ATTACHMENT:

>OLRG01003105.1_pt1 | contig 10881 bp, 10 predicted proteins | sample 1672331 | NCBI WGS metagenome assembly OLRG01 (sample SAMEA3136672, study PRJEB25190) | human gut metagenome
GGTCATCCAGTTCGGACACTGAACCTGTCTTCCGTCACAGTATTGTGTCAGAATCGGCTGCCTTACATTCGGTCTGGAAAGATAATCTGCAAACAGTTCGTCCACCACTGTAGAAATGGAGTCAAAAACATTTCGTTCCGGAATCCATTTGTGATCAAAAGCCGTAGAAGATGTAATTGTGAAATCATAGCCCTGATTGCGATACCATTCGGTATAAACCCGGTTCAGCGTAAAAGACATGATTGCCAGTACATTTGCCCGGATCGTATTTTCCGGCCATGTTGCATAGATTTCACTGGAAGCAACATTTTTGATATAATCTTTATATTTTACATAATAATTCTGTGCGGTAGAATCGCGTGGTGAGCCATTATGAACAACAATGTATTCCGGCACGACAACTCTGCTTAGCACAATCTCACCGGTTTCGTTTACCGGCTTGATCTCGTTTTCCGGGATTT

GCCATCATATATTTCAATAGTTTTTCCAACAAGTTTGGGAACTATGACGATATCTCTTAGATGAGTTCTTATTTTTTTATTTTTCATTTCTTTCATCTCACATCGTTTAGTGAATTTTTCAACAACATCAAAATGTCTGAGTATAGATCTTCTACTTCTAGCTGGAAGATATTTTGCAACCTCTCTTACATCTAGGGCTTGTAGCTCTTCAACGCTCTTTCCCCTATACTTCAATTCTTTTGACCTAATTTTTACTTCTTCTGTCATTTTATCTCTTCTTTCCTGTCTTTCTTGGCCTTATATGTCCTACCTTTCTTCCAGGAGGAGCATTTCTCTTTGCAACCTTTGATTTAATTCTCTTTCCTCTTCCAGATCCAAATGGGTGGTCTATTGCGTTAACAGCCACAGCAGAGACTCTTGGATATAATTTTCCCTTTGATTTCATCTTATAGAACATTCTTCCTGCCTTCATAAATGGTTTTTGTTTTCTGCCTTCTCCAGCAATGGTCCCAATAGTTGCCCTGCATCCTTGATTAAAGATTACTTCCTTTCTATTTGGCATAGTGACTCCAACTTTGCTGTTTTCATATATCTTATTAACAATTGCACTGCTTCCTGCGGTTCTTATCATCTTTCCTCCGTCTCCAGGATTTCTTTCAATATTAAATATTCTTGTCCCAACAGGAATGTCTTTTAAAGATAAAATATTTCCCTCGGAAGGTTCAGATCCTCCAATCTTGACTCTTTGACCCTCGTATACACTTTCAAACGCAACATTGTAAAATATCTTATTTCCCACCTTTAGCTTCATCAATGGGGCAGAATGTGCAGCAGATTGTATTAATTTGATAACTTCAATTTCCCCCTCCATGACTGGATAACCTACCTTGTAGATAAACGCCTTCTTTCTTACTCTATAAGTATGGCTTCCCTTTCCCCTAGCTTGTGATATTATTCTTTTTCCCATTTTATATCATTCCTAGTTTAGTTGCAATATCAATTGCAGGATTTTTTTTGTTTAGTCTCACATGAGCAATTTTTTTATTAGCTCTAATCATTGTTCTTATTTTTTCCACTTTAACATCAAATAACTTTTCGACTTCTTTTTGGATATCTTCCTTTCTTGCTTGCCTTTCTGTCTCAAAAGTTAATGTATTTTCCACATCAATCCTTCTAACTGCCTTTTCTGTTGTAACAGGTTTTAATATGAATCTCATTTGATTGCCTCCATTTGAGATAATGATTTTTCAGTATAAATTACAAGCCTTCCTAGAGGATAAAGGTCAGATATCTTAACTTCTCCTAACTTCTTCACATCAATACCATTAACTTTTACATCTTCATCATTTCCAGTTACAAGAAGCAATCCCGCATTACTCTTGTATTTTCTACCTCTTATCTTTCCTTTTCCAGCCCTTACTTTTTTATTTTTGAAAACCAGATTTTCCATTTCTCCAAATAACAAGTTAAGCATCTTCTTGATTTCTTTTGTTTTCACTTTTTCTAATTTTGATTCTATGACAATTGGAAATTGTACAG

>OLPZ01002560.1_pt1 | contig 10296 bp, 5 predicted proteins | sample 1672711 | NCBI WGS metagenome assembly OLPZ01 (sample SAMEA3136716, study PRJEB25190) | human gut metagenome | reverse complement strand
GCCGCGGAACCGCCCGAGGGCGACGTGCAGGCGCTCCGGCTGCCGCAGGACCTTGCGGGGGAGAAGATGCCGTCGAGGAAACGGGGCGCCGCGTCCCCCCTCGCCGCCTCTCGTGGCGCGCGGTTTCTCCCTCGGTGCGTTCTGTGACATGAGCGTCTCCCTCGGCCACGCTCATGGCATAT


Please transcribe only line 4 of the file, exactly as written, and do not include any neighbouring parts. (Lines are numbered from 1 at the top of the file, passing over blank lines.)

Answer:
>OLPZ01002560.1_pt1 | contig 10296 bp, 5 predicted proteins | sample 1672711 | NCBI WGS metagenome assembly OLPZ01 (sample SAMEA3136716, study PRJEB25190) | human gut metagenome | reverse complement strand